Interview with Teemu-Pekka Leppänen


April 20, 2013 by Ville Raivio

‘I’m just about to turn 38. In this business, age generally helps. Somehow you get a little bit more respect, the older you seem to be. We call this “Grey hair syndrome”. I guess it must be because in the trade each and every bit of skill in the respective part of shoemaking is painstakingly achieved, and honed over years and years. No matter how many years you may have under your belt, everyday one can still learn something new. I’ve been The Workshop Manager at G.J. Cleverley’s for over 10 years now.


I started being interested in shoes from a very young age. My mother tells me, that “kenkä”, the finnish word for shoe, was the first word that I learned to say. Also, in primary school I was refused to take up textile design as a subject over woodwork, because my mother was the teacher in the class, and she didn’t want to teach her own son. That, and general interest in working with your hands, made me choose to study Special techniques in handiworks, in which my major was shoemaking, from “Kuopion käsi-ja taideteollisuus akatemia”. This was a BA course for 3 years, after which I wanted to further my studies with an intensive course in shoemaking and repairing in Kankaanpää, Finland.

The end of the course was always going to be integral part of the training, because it was the work experience section. In my mind, I always had only a handful of options, because I was always more interested in the actual making side of shoemaking rather than design. England, and particularly London, has an amazing heritage for bespoke shoemaking. Also, it was an obvious choice because a beautiful girl I was going out with was doing her work experience in London at the same time.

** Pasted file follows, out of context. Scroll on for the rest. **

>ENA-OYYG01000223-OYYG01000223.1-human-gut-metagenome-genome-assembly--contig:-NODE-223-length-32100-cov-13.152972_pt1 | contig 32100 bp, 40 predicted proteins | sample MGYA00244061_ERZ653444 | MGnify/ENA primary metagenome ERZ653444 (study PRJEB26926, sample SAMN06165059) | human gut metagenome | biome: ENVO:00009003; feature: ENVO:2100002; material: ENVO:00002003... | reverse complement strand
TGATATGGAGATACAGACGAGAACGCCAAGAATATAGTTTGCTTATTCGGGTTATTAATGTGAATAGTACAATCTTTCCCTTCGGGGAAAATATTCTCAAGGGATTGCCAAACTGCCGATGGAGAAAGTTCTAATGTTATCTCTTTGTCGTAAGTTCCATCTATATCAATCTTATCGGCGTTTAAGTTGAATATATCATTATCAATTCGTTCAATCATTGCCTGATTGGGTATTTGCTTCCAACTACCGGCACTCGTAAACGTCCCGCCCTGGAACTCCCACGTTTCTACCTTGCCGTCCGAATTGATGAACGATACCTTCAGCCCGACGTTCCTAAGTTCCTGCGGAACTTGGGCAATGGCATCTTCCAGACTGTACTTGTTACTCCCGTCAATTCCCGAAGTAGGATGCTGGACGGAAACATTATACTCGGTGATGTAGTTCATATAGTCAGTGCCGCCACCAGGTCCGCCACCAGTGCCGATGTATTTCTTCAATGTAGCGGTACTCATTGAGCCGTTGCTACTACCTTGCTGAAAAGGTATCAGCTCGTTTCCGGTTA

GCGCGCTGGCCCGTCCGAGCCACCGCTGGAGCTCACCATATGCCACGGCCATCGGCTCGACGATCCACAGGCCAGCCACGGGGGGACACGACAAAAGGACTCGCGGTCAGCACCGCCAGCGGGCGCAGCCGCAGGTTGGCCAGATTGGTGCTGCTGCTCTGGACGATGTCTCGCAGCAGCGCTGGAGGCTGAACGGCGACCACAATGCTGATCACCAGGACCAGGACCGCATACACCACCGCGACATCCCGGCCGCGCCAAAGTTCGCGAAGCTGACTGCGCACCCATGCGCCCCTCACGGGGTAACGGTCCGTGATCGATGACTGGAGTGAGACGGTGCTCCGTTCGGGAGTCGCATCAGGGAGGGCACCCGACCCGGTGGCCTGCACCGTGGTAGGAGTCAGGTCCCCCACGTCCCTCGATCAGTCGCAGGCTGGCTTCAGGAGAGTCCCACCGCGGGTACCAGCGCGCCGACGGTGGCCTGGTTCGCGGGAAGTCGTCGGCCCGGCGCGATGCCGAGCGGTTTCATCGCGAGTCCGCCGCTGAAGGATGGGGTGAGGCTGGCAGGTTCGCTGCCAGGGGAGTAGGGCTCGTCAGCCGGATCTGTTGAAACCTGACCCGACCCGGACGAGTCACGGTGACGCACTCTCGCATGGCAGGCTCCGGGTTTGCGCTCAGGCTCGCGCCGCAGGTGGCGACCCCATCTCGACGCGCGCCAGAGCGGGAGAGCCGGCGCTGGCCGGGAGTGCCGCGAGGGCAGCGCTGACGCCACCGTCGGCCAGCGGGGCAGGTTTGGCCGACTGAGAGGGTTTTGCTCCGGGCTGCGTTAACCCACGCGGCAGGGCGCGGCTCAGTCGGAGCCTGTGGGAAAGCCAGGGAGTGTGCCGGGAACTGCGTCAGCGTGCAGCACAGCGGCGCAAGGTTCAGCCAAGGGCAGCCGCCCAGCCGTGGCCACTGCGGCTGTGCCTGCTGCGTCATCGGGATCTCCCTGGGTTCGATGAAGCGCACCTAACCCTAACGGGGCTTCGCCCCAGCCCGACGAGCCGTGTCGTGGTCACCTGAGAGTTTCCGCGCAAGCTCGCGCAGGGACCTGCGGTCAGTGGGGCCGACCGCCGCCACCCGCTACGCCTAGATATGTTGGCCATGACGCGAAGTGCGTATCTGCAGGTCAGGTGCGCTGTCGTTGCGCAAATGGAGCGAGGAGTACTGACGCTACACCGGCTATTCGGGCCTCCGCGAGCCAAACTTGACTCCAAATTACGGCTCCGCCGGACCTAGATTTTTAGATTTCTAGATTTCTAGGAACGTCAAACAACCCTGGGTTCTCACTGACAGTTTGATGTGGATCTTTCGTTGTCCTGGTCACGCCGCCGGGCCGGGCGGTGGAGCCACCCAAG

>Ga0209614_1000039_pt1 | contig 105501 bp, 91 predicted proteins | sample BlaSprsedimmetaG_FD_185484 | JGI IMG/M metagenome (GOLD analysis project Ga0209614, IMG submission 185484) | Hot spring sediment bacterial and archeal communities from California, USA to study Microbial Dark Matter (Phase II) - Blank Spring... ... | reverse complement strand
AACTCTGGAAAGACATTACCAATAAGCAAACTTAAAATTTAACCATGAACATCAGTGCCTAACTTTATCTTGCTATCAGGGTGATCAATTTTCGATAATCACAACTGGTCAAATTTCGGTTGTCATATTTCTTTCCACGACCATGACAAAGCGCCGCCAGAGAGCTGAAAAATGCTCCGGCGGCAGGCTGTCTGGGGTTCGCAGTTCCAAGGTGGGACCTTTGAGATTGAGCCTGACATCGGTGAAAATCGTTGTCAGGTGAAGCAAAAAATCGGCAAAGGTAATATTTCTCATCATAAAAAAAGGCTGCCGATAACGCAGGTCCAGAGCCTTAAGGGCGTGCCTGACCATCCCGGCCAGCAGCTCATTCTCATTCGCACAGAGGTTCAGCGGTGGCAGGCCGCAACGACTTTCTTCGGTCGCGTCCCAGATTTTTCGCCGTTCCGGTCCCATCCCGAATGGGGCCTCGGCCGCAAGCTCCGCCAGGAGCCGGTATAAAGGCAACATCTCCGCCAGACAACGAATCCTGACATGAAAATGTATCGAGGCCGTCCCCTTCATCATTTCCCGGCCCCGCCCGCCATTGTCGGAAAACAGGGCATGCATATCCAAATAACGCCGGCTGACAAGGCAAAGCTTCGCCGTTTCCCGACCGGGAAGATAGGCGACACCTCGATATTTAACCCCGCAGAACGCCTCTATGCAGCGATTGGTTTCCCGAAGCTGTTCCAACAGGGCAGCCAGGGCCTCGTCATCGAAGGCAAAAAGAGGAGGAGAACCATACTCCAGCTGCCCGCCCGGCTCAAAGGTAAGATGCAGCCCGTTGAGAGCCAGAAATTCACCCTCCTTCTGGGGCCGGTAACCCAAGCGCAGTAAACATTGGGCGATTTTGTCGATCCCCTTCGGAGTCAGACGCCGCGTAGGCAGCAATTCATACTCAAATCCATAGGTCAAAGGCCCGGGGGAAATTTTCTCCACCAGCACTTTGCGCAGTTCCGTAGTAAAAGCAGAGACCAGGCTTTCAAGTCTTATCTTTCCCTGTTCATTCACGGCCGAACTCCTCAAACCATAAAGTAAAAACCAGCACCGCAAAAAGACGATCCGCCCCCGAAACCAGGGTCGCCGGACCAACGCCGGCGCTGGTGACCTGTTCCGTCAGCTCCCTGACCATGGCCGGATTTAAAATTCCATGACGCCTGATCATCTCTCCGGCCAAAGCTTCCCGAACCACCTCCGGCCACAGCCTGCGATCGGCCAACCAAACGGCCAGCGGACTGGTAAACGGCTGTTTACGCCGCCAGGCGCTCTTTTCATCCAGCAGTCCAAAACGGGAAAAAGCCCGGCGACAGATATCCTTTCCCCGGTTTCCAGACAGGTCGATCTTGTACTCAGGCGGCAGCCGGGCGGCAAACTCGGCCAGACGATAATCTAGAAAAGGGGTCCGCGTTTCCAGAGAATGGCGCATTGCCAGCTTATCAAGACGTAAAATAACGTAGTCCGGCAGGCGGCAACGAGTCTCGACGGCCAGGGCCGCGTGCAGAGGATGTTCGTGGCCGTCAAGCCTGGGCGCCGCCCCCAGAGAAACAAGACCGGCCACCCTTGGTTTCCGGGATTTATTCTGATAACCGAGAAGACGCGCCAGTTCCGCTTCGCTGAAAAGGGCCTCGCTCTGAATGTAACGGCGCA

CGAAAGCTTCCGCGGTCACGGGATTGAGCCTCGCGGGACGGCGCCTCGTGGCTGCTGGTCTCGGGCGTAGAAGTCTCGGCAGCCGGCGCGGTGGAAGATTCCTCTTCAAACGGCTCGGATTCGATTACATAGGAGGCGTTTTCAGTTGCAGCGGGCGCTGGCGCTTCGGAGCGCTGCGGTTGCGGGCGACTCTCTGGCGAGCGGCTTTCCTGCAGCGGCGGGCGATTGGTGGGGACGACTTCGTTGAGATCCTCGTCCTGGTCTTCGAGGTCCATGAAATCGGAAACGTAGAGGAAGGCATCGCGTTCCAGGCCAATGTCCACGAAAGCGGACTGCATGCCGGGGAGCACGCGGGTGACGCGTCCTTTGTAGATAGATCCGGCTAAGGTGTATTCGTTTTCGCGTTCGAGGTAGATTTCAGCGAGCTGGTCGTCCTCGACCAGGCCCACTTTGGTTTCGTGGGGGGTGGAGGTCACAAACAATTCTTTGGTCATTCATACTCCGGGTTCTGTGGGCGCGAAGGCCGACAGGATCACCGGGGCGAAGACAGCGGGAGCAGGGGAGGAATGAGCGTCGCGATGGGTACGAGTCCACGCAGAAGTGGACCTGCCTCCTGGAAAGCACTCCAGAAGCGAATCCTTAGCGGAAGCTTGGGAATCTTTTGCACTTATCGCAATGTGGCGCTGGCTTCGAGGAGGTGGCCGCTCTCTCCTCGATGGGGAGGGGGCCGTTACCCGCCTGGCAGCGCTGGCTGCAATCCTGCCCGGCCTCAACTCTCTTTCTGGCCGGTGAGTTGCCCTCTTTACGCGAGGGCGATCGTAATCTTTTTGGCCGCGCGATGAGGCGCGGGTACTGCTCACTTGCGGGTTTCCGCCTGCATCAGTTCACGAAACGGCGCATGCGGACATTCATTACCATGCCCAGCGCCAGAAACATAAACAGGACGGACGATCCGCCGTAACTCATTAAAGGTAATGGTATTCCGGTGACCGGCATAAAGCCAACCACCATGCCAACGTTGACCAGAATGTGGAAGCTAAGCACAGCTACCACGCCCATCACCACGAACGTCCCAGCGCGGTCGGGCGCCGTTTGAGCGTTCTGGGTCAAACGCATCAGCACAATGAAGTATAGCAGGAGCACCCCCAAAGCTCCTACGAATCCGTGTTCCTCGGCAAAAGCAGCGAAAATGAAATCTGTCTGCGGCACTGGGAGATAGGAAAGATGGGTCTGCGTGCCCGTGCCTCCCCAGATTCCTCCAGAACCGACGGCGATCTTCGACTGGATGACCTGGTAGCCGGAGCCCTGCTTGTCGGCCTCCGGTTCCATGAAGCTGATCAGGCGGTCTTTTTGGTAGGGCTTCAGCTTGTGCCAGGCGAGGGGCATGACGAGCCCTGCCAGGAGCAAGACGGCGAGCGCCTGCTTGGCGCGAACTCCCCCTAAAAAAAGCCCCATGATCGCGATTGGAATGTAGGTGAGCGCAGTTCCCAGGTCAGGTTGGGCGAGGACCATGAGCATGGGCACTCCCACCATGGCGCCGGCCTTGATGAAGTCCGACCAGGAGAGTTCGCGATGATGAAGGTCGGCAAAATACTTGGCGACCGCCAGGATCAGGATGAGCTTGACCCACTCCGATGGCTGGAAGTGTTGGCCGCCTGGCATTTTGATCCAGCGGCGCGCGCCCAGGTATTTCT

As soon as I had started my work experience job, it became very clear to me how much there was to learn about the whole of the shoemaking process. I became convinced that any type of learning that one does in a shoemaking college of any sort only provides a mere base for all future learning. After my 3-month-long work experience period of tea making, polishing, shoeroom finishing and the occasional glimpse of shoemaking, I got very interested in the trade.

I was delighted to hear that my current employer at the time was also very happy with my progress, and did offer a contract for me. After some thought I was happy to accept the offer and start up my life all again in a new country. It proved to be a very good place to hone my skills and meet lots of similar-minded individuals. I started out in the shoeroom, finishing, taking off (pulling the last out of) and socking (inserting the interior of shoes) all the finished shoes, and soon got more interested in bottom making. Learned a great deal of bottom making under a very experienced guidance, and finally got more and more interested in last making. Mainly by the poor standard of last making that was in place, that meant lots of more unnecessary work for the bottom makers.


Towards the end of my tenancy I had acquired a good set of skills in last making, and practically jumped at the chance, when I heard that The Best Shoemakers In The World were looking for a new last maker. I got a slot in an interview and somehow my five years’ experience in the trade was enough to pull the result towards my way. It was a good foundation, but still it opened up my eyes to how vast the learning curve is to learn just one area of the shoemaking. The great reward in shoemaking is the fact that, after each day of hard work, one can hold the day’s creation in their hands and admire the results. You get to meet lots of very interesting people from all different walks of life. It gives me great pleasure to occasionally spot the shoes, that I was part of making, in a catwalk, cinema or even just on the street.